Michael Gibbons is the I.W. Burnham II Professor of Investment Banking and Deputy Dean of the Wharton School. As deputy dean, he oversees all aspects of the School relating to faculty, curriculum, and research. Before coming to Wharton in 1989, he was a tenured faculty member at the Stanford Business School. He served as chairperson of Wharton’s Finance Department from 1994 to 2006. He has taught Financial Derivatives, Fixed Income Securities, and Investment Management. An outstanding teacher, Gibbons has been recognized with Wharton’s Excellence in Teaching Award. His research and teaching focus on the valuation of financial securities, including financial derivatives and fixed income securities. His papers have been published in the American Economic Review, Econometrica, the Journal of Business, the Journal of Finance, Journal of Financial Economics, Journal of Monetary Economics, and the Review of Financial Studies. He has served as either an editor or associate editor for the major academic journals in finance. Gibbons earned his bachelor’s degree from Butler University, a master’s degree from the University of Chicago, and his doctorate in economics at the University of Chicago.
Jack R. Anderson Professor of Business, Columbia Business School
Paul Glasserman joined Columbia Business School in 1991. In addition to his faculty appointment, he currently chairs the Financial and Business Analytics Center within Columbia University’s Data Science Institute. His research addresses risk management, derivative securities, and quantitative investment strategies. Prior to joining Columbia, he worked for Bell Laboratories, and he has held visiting positions at Princeton University, NYU, and the Federal Reserve Bank of New York. He worked at the Office of Financial Research in the U.S. Treasury Department while on leave from Columbia from 2011 to 2012 and continues to serve as a part-time consultant there. Glasserman’s publications include the book Monte Carlo Methods in Financial Engineering, which received the 2006 Lanchester Prize. He is a past recipient of Risk Magazine’s Quant of the Year Award. He was senior vice dean of Columbia Business School from 2004 to 2008 and served as interim director of the Sanford C. Bernstein & Co. Center for Leadership and Ethics from 2005 to 2007. He holds a bachelor’s degree in mathematics from Princeton University and a doctorate in applied mathematics from Harvard University.
George Gund Professor of Finance and Banking, Harvard Business School
Robin Greenwood is the George Gund Professor of Finance and Banking at Harvard Business School. At HBS he is the faculty director of the Behavioral Finance and Financial Stability project, co-chairs the Business Economics PhD program, and serves as Finance Unit Head. He is a member of the Financial Advisory Roundtable of the Federal Reserve Bank of New York and a research associate at the National Bureau of Economic Research. Greenwood’s research is in behavioral and institutional finance, with a particular focus on “macro-level” market inefficiencies such as asset price bubbles. He has also co-authored research on the role of government and central banks in the debt markets. His research awards include the 2015 Brattle Group Distinguished Paper for an outstanding corporate finance paper published in the Journal of Finance, and the inaugural 2014 Jack Treynor Prize awarded by the Institute for Quantitative Research in Finance. Greenwood received a bachelor’s degree in economics and mathematics from the Massachusetts Institute of Technology and a doctorate in economics from Harvard University.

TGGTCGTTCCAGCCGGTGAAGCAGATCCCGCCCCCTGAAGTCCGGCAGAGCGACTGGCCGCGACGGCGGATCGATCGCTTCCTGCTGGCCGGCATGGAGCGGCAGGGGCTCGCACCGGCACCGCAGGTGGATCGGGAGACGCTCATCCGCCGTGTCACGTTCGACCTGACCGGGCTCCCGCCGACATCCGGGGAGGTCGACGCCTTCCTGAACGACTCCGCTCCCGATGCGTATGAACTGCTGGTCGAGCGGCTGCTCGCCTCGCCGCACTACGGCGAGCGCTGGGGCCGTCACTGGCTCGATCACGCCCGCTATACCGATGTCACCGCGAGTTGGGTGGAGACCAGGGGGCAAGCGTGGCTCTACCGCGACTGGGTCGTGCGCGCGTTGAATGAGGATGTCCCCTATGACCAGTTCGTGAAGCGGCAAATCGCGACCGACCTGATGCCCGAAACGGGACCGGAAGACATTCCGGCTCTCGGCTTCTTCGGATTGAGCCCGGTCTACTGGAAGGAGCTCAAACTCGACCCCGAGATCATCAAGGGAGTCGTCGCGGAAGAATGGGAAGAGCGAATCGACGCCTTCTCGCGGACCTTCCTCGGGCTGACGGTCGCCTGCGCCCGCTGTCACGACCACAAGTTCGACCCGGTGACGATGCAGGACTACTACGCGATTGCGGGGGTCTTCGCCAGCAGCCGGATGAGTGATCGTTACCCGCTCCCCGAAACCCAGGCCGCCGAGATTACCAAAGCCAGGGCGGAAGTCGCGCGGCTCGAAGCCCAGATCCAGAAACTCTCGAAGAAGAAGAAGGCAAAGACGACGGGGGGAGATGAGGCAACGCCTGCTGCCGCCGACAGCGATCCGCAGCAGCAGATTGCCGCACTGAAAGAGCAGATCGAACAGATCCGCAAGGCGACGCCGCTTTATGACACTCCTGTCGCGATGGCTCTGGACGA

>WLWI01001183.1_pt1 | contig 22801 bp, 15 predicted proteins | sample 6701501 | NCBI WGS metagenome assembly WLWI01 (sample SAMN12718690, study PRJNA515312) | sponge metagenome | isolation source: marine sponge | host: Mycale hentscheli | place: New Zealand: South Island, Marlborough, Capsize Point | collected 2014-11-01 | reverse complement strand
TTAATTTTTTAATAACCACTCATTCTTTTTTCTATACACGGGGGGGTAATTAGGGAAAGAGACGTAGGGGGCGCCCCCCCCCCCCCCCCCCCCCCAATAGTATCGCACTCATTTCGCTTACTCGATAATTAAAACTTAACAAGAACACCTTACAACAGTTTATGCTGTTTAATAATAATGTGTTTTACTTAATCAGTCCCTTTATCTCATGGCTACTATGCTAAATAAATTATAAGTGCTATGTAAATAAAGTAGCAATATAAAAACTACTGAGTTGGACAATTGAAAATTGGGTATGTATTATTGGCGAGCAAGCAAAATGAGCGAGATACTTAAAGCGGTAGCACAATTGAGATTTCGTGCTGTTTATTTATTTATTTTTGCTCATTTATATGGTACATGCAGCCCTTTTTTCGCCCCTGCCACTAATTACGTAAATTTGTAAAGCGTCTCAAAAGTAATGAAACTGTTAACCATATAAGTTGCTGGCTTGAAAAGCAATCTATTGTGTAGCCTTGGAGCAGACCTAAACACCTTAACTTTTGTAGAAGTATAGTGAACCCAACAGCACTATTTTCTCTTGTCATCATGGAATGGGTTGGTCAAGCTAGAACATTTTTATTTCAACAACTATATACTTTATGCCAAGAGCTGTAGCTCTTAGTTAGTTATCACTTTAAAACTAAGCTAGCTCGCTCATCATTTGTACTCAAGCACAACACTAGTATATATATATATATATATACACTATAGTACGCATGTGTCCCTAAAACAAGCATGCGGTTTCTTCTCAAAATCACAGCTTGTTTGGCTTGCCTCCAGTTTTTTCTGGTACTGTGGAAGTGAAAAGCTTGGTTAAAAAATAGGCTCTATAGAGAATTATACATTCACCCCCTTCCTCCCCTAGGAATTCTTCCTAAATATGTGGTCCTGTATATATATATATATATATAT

Kathleen Weiss Hanley
Kathleen Weiss Hanley
Bolton-Perella Chair in Finance, Lehigh University
Kathleen Weiss Hanley joined the faculty of Lehigh University in 2015 as the Bolton-Perella Endowed Chair in Finance and is the director of the Center for Financial Services. From 2011 to 2013, she was the deputy chief economist of the U.S. Securities and Exchange Commission and the deputy director in the Division of Economic and Risk Analysis. There, she oversaw the integration of economic analysis into policy and rule-making across a broad range of topics in financial economics including the implementation of the Dodd-Frank Wall Street Reform and Consumer Protection Act, and the Jumpstart Our Business Startups Act. Prior to that, Hanley was a senior economist at the Board of Governors of the Federal Reserve System in the Risk Analysis section and a senior financial economist at the SEC. She has been on the faculty at the University of Maryland and at the University of Michigan. Her research has been published in leading finance journals such as the Journal of Finance, Journal of Financial Economics, and the Review of Financial Studies. She holds a bachelor’s degree from Indiana University and a doctorate from the University of Florida, both in finance.
Jacob Safra Professor of International Banking, The Wharton School, University of Pennsylvania
Richard Herring is the Jacob Safra Professor of International Banking, director of the Wharton Financial Institutions Center, and a professor of finance at the Wharton School, where he has been a member of the faculty since 1972. He served as vice dean and director of the Wharton Undergraduate Division from 1995 to 2000 and director of the Lauder Institute from 2000 to 2006. Outside the university, he was co-chair of the U.S. Shadow Financial Regulatory Committee and executive director of the Financial Economists Roundtable. He is currently a member of the FDIC Systemic Resolution Advisory Committee, the Systemic Risk Council, and the Hoover Institution Working Group on Resolution Policy. He also serves as an independent director on the boards of Barclays Bank Delaware, the Deutsche DWS Funds, and the Aberdeen Japan Fund. Herring is the author of more than 150 articles, monographs, and books on various topics in financial regulation, international banking, and international finance. His research has been funded by grants from the National Science Foundation, the Ford Foundation, the Brookings Institution, the Sloan Foundation, the Council on Foreign Relations, and the Royal Swedish Commission on Productivity. He received his bachelor’s degree from Oberlin College and his master’s degree and doctorate from Princeton University.